‘Yearly loss of nutrients on Africa soil worth $4 billion’
Health scientists and researchers have found that micronutrient deficiency could lead to a weakened immune system, among other health issues.
While speaking at a training programme organised by OCP Africa Fertilisers Nigeria in Lagos recently, a professor of Plant Nutrition, Sabanci University, Istanbul, Turkey, Ismail Cakmak, said deficiency of micronutrients in soil and inadequate dietary intake had caused high stunting higher number of children than in developed economies.
According to him, yearly loss of nutrients on African soil is worth about $4 billion annually.
He said: “Nigeria is the country with the third highest absolute number of children who are stunted globally. The root cause of this is soil deficiency of micronutrients and inadequate dietary intake.
“For Nigeria to reach targets levels of micronutrients in food, the country needs to combine fertiliser fortification with plant breeding. This approach is sustainable and the most effective solution to micronutrient deficiency in food.”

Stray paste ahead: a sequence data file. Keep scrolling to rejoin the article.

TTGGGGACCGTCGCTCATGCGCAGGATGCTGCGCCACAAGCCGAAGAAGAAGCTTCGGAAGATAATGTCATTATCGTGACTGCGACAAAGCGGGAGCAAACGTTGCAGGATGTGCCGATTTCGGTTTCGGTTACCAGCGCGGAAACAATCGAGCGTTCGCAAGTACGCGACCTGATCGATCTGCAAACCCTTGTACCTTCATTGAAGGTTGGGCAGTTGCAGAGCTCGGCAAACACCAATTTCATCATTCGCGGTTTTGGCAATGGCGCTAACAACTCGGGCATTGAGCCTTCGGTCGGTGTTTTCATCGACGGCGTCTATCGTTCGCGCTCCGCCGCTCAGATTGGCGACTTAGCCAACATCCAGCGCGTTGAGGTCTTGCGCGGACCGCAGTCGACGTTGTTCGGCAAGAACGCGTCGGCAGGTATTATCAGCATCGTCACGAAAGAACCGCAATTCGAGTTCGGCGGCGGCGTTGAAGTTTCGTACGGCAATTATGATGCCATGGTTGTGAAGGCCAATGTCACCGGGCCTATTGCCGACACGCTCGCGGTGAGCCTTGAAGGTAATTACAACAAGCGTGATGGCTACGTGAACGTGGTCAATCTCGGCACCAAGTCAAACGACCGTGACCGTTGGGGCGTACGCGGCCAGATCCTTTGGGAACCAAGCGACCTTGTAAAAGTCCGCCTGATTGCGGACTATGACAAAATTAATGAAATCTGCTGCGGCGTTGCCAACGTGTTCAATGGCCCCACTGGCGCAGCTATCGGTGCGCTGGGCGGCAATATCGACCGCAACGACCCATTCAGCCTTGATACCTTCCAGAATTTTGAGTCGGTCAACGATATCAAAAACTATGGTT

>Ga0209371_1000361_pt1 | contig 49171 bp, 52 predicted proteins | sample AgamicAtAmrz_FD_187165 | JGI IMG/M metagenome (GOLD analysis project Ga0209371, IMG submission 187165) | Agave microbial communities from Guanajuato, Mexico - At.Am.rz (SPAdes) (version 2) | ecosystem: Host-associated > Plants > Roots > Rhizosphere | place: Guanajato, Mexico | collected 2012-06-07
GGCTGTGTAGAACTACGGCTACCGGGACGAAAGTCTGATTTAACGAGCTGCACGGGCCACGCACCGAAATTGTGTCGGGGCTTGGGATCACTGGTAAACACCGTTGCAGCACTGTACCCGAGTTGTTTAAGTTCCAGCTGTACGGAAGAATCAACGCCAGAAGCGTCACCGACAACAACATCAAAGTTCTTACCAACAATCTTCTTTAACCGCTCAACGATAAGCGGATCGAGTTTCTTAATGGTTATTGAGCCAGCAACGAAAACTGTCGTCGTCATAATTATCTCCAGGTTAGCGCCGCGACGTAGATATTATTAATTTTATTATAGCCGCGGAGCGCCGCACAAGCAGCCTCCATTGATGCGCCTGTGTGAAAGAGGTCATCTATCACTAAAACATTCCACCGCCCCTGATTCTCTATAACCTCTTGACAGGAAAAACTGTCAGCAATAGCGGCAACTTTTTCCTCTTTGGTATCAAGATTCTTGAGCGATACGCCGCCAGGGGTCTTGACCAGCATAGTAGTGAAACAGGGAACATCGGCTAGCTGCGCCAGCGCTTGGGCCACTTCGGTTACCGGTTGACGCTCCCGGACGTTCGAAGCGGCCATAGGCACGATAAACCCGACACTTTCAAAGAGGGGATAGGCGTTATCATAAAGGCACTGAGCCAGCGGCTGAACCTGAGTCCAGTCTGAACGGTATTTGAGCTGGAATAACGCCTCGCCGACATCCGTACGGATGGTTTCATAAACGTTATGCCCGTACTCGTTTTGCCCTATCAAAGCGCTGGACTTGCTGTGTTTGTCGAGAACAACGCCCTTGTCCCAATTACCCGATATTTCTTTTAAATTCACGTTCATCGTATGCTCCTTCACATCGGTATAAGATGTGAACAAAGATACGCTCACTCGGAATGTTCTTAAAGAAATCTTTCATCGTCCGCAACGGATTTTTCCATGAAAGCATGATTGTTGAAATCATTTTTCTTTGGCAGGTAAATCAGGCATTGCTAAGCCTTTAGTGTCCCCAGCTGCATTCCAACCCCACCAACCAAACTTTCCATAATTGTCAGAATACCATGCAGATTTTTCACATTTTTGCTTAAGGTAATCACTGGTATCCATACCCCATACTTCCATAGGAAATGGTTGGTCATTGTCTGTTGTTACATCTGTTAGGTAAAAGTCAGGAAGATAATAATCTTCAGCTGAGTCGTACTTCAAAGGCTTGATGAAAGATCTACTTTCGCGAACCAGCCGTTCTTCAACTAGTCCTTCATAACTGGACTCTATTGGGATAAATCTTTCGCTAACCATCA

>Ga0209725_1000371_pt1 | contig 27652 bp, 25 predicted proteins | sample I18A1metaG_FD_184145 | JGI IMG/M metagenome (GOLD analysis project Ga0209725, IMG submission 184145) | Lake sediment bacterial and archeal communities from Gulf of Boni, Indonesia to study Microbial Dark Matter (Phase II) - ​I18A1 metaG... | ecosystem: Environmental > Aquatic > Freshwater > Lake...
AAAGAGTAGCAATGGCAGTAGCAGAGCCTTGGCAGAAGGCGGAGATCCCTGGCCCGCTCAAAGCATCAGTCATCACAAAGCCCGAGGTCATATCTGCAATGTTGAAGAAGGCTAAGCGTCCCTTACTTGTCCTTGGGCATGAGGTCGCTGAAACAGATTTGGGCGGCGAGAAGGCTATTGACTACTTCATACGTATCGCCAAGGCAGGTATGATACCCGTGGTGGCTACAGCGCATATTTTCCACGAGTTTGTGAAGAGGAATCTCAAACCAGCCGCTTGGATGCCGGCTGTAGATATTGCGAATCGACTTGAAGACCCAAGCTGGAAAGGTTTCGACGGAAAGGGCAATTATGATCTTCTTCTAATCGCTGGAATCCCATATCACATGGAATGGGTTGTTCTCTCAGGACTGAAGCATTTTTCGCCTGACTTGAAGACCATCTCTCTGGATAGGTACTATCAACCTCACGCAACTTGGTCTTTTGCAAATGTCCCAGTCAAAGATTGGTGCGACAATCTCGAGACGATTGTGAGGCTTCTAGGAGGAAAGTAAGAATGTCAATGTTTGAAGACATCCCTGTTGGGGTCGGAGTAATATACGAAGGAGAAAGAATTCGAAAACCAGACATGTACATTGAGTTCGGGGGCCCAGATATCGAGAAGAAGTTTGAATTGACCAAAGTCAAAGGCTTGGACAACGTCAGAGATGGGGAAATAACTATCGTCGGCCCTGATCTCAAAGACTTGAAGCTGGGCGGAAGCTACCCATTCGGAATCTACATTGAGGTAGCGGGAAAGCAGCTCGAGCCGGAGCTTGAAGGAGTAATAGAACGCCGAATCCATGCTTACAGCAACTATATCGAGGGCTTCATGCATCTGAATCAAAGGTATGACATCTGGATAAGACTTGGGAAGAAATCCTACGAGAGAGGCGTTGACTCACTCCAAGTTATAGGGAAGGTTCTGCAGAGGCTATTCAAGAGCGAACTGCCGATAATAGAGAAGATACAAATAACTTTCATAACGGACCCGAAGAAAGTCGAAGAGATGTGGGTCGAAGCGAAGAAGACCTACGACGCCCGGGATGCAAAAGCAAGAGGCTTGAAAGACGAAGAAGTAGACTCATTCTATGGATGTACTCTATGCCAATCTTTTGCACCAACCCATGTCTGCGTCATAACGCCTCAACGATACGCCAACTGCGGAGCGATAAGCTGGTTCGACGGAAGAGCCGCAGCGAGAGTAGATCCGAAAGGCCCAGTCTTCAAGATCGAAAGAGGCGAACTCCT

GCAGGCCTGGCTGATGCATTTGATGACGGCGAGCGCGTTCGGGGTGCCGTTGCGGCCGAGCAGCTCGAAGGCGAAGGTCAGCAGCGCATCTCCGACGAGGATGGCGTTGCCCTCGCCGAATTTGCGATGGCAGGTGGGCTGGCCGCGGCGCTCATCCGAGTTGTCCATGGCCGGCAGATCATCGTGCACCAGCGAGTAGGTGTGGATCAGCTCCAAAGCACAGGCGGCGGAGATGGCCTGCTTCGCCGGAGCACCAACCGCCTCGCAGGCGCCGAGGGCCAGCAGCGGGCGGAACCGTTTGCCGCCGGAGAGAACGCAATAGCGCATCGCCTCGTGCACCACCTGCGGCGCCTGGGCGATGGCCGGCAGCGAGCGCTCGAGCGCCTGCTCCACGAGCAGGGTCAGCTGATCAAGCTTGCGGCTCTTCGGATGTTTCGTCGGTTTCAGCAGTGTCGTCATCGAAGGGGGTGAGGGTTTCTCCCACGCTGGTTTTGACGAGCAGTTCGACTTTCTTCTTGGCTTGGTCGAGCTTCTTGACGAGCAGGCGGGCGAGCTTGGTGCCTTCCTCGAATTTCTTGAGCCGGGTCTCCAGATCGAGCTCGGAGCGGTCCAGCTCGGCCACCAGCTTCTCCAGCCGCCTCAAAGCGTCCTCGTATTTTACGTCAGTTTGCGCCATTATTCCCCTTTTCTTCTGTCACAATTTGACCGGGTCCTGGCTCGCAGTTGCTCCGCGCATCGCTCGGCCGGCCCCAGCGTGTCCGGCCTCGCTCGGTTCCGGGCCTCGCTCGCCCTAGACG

He added that soil is depleted at every plant cycle and nutrients removed by crop plants must be replaced annually, otherwise, a serious depletion problem would occur on agricultural soil, and average yield per hectare would drastically reduce.
Cakmak said low nitrogen in most Africa soil is responsible for micronutrient deficiency, adding that most countries on the continent have acidity problem on soil, which is responsible for low phosphorous retention.
He added that good plant nutrition would help in pest and disease resistance, noting that increase in fertiliser application in the country would increase farm yields.
“By adding agronomy compound to the breeding process in plant, it will help to double the micronutrients requirement for human consumption. There is need for Africa to adopt a holistic approach that is sustainable and efficient in increasing its farm yields. The country cannot afford to wait any longer as its population keeps growing rapidly,” he added.
Also speaking, Managing Director, OCP Africa, Mohammed Hettiti, said it was germane to report human nutrition, soil nutrients and crop micronutrient requirements, saying this would help to improve farm yields and drive growth in the sector
“We will continue to support training for agricultural reporters to help improve their reporting,” he said.
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